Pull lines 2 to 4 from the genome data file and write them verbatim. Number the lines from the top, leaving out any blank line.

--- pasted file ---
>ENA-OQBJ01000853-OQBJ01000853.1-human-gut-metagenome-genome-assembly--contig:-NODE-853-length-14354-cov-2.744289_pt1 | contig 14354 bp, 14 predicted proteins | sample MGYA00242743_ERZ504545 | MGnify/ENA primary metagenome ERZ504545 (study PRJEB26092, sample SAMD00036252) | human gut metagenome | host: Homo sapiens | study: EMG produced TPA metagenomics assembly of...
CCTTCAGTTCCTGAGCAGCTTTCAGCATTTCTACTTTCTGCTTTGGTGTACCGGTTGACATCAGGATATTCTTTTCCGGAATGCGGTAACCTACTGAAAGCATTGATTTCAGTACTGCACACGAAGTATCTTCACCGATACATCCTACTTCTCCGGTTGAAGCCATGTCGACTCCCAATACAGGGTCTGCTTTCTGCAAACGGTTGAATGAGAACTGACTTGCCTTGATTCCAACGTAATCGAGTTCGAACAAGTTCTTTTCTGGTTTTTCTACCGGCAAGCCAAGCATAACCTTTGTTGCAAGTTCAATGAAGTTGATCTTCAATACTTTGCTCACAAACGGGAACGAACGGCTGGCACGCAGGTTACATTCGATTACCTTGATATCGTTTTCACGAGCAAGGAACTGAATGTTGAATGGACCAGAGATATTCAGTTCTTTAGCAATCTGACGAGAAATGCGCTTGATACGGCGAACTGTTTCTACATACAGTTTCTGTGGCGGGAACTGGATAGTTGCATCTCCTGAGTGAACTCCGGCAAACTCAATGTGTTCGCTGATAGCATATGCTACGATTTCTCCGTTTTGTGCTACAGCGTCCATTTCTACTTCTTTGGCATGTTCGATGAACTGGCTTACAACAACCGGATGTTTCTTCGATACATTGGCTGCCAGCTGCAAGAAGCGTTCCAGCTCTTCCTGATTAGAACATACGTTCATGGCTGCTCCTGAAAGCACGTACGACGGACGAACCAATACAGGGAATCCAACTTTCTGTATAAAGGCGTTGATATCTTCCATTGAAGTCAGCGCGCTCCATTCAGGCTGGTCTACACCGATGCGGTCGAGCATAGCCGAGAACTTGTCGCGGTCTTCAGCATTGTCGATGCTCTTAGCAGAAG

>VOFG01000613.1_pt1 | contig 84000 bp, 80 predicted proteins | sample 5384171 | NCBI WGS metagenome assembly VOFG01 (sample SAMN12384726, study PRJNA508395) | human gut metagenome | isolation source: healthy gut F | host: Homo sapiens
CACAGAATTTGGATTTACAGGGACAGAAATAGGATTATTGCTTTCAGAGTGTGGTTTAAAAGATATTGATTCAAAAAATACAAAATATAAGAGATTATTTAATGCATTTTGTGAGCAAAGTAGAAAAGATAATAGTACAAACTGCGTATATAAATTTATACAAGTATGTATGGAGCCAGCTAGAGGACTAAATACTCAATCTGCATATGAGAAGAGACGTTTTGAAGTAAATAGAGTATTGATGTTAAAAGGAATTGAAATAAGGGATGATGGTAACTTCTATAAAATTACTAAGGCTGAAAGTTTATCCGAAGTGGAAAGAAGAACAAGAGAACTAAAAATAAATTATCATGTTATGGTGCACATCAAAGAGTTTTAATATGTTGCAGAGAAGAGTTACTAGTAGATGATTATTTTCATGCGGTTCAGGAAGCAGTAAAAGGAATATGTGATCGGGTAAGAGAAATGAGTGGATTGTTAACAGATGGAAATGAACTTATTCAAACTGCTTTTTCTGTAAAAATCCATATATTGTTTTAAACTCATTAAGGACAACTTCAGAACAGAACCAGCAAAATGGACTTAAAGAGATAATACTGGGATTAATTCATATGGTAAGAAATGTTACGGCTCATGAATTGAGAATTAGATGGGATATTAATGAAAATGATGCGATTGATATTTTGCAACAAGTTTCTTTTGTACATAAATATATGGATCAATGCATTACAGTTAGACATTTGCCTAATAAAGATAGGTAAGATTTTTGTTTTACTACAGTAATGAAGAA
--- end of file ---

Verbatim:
CCTTCAGTTCCTGAGCAGCTTTCAGCATTTCTACTTTCTGCTTTGGTGTACCGGTTGACATCAGGATATTCTTTTCCGGAATGCGGTAACCTACTGAAAGCATTGATTTCAGTACTGCACACGAAGTATCTTCACCGATACATCCTACTTCTCCGGTTGAAGCCATGTCGACTCCCAATACAGGGTCTGCTTTCTGCAAACGGTTGAATGAGAACTGACTTGCCTTGATTCCAACGTAATCGAGTTCGAACAAGTTCTTTTCTGGTTTTTCTACCGGCAAGCCAAGCATAACCTTTGTTGCAAGTTCAATGAAGTTGATCTTCAATACTTTGCTCACAAACGGGAACGAACGGCTGGCACGCAGGTTACATTCGATTACCTTGATATCGTTTTCACGAGCAAGGAACTGAATGTTGAATGGACCAGAGATATTCAGTTCTTTAGCAATCTGACGAGAAATGCGCTTGATACGGCGAACTGTTTCTACATACAGTTTCTGTGGCGGGAACTGGATAGTTGCATCTCCTGAGTGAACTCCGGCAAACTCAATGTGTTCGCTGATAGCATATGCTACGATTTCTCCGTTTTGTGCTACAGCGTCCATTTCTACTTCTTTGGCATGTTCGATGAACTGGCTTACAACAACCGGATGTTTCTTCGATACATTGGCTGCCAGCTGCAAGAAGCGTTCCAGCTCTTCCTGATTAGAACATACGTTCATGGCTGCTCCTGAAAGCACGTACGACGGACGAACCAATACAGGGAATCCAACTTTCTGTATAAAGGCGTTGATATCTTCCATTGAAGTCAGCGCGCTCCATTCAGGCTGGTCTACACCGATGCGGTCGAGCATAGCCGAGAACTTGTCGCGGTCTTCAGCATTGTCGATGCTCTTAGCAGAAG

>VOFG01000613.1_pt1 | contig 84000 bp, 80 predicted proteins | sample 5384171 | NCBI WGS metagenome assembly VOFG01 (sample SAMN12384726, study PRJNA508395) | human gut metagenome | isolation source: healthy gut F | host: Homo sapiens
CACAGAATTTGGATTTACAGGGACAGAAATAGGATTATTGCTTTCAGAGTGTGGTTTAAAAGATATTGATTCAAAAAATACAAAATATAAGAGATTATTTAATGCATTTTGTGAGCAAAGTAGAAAAGATAATAGTACAAACTGCGTATATAAATTTATACAAGTATGTATGGAGCCAGCTAGAGGACTAAATACTCAATCTGCATATGAGAAGAGACGTTTTGAAGTAAATAGAGTATTGATGTTAAAAGGAATTGAAATAAGGGATGATGGTAACTTCTATAAAATTACTAAGGCTGAAAGTTTATCCGAAGTGGAAAGAAGAACAAGAGAACTAAAAATAAATTATCATGTTATGGTGCACATCAAAGAGTTTTAATATGTTGCAGAGAAGAGTTACTAGTAGATGATTATTTTCATGCGGTTCAGGAAGCAGTAAAAGGAATATGTGATCGGGTAAGAGAAATGAGTGGATTGTTAACAGATGGAAATGAACTTATTCAAACTGCTTTTTCTGTAAAAATCCATATATTGTTTTAAACTCATTAAGGACAACTTCAGAACAGAACCAGCAAAATGGACTTAAAGAGATAATACTGGGATTAATTCATATGGTAAGAAATGTTACGGCTCATGAATTGAGAATTAGATGGGATATTAATGAAAATGATGCGATTGATATTTTGCAACAAGTTTCTTTTGTACATAAATATATGGATCAATGCATTACAGTTAGACATTTGCCTAATAAAGATAGGTAAGATTTTTGTTTTACTACAGTAATGAAGAA